Trigger Warning: This post contains mention of rape, abuse, and violence against women and girls.
In April 2014, Boko Haram, a violent militant Islamic terrorist group, abducted 276 school girls from Chibok in northern Nigeria. The girls were hidden in the Sambisa forest and were raped, abused, sold off as brides, impregnated, and forced to convert from Christianity.
Following the abduction, many people around the world took to social media to demand justice using the hashtag #BrickBackOurGirls, which went viral. The abduction of the girls became a global issue, gaining support from celebrities and public figures and putting pressure on the Nigerian government to bring back the girls.
Over the last four years, the protests, campaigning, and negotiation by the Nigerian government has led to the release of more than 100 of the Chibok girls, although as many as 100 girls are still missing, and a dozen are thought to be dead.
Despite the unimaginable abuse the girls were subjected to, many of the returned students have turned into strong young women and begun attending university. But their release is bittersweet. One of the survivors, Ntakai said that although she is happy to be alive, “I’m thinking about my sisters who are still [in Boko Haram’s clutches].”
“We need to know if they are alive or dead,” said one distressed parent. “If they are alive, let them come back to us. If they are dead, let us know so we can at least pray for them and then overcome this grief.”
“Social media might be rife with #outrage, but the Chibok girls and the rest of Nigeria needs more than tweets and online petitions.”
The war that Nigeria has with Boko Haram is currently in its ninth year, and there have been thousands kidnapped and killed over the years all across northern Nigeria. The Chibok students are simply one set of many victims of the terrors of Boko Haram – they just happen to be the ones that have made it into international press.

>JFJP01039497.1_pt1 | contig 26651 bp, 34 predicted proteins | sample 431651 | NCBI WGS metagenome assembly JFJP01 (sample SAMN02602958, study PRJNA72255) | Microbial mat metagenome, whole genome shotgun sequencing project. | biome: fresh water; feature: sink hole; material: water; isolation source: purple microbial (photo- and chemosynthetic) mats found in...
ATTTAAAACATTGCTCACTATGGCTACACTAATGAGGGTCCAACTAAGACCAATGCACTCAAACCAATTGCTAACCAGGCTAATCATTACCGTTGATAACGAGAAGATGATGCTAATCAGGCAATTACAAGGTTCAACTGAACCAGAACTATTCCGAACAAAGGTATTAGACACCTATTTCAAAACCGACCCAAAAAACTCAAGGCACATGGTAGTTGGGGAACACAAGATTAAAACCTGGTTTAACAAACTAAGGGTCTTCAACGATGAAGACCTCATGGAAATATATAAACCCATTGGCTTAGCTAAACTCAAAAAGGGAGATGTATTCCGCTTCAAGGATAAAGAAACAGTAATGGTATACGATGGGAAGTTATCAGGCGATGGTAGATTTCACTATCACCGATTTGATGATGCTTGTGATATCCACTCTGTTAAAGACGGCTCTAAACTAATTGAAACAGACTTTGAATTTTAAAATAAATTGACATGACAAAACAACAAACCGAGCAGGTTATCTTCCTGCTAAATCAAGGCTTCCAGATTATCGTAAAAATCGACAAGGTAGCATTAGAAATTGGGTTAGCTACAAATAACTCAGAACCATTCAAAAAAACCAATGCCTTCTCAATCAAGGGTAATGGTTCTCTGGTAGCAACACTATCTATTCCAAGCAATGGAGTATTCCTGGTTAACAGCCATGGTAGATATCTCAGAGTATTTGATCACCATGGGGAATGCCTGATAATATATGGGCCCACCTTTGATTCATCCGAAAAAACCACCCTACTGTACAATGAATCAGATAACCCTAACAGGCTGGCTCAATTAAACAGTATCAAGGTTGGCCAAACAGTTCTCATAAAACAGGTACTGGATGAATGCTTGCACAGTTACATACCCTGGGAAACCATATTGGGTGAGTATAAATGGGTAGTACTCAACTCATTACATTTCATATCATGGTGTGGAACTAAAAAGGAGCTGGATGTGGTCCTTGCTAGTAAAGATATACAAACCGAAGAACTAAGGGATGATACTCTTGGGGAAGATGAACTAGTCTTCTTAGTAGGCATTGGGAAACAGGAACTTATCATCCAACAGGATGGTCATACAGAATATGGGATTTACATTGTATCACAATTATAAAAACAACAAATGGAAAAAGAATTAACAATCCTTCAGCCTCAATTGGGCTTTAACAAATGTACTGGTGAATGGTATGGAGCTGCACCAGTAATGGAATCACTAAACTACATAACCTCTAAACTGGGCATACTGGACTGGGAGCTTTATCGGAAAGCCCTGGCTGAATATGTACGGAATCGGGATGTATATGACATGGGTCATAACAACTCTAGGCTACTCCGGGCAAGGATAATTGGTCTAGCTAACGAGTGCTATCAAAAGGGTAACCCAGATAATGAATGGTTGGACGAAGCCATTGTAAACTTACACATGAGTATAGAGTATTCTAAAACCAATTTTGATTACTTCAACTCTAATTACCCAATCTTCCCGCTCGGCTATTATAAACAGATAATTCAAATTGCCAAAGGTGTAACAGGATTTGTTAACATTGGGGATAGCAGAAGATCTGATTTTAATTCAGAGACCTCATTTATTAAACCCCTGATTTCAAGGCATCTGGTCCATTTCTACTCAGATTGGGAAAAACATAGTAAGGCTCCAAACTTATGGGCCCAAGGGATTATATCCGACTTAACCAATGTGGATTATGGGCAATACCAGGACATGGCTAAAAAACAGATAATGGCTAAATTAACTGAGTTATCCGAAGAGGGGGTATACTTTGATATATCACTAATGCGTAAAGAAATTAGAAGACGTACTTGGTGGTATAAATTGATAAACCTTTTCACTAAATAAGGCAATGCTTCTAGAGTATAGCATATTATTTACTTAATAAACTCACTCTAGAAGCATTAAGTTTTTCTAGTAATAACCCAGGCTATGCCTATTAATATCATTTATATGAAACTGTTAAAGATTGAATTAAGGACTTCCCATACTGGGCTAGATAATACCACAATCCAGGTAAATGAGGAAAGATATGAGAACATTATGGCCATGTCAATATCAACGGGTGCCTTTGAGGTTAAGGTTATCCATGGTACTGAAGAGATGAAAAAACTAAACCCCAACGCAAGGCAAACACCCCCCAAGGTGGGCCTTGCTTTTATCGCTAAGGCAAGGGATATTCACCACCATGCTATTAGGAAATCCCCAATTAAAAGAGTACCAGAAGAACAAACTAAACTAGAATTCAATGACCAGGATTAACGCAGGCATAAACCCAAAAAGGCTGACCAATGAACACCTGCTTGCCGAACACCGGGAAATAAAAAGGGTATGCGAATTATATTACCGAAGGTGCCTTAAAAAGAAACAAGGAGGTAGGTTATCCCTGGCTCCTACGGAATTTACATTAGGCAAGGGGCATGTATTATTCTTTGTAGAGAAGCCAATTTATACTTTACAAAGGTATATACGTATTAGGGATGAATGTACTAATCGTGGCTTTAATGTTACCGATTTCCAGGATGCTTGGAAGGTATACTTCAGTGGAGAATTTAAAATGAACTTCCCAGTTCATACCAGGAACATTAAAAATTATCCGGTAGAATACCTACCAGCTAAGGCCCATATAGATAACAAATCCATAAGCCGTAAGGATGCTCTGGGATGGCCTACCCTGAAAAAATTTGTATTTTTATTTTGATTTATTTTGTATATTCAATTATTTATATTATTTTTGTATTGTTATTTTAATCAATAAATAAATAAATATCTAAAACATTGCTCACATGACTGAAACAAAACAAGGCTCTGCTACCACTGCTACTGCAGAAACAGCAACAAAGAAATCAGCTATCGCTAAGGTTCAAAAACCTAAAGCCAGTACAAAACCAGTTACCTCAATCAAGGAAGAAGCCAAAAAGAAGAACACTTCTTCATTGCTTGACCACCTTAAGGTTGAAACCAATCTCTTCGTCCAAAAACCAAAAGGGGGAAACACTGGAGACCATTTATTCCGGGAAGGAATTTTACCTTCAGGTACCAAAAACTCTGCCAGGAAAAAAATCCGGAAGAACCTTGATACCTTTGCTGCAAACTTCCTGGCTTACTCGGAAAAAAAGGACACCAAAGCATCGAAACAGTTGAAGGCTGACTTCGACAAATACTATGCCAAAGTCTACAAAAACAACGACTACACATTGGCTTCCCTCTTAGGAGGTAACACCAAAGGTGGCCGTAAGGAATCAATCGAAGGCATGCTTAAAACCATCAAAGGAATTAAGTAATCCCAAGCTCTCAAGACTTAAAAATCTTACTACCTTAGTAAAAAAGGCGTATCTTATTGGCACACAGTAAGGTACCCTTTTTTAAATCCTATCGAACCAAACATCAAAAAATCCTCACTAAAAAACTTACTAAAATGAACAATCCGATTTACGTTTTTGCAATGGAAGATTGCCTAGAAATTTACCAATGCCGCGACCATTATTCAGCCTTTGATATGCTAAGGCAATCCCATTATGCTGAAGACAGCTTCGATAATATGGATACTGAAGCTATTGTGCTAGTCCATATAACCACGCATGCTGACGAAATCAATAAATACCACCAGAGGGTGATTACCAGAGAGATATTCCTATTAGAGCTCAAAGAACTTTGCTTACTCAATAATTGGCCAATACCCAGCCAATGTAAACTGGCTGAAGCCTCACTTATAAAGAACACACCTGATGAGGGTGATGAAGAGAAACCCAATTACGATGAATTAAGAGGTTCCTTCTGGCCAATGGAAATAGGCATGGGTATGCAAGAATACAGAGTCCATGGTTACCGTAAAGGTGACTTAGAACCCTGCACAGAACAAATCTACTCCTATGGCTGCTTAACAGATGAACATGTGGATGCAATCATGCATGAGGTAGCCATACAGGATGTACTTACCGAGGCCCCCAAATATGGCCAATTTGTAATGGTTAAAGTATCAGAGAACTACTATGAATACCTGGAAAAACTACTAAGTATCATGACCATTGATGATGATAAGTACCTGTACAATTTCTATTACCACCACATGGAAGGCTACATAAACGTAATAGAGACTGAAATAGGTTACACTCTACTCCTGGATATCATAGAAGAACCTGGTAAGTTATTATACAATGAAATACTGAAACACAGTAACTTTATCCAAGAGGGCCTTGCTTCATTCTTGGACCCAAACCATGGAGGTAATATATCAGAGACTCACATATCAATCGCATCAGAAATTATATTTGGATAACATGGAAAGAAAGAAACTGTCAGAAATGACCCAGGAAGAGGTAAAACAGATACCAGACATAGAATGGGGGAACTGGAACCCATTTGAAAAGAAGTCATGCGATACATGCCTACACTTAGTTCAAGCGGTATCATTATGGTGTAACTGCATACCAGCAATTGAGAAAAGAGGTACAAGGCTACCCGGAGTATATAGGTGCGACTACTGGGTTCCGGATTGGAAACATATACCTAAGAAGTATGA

Over the years, young boys have been burnt alive in their schools by Boko Haram, and countless other atrocities have occurred while the Western media turned a blind eye. The abduction of the Chibok girls, while appalling and heart-breaking, is just one of the many abhorrent ways Boko Haram has violently opposed the education of young people, particularly of young girls.
The abduction of the Chibok girls remains a typical example of how, around the world there are still young people unable to gain access to education without putting their lives in danger. While international agencies like the UN continue to make education a priority, northern Nigeria still hasn’t received diplomatic or military support from the international community. Social media might be rife with #outrage, but the Chibok girls and the rest of Nigeria needs more than tweets and online petitions – they need tangible action from the rest of the world.
It’s easy for those of us in the West to look at the recent return of many of the girls, celebrate, and move on. But for the families of the girls that remain missing, and the survivors of Boko Haram’s atrocities, they cannot forget. Until the international community steps up, young people pursuing education in Nigeria remain at risk.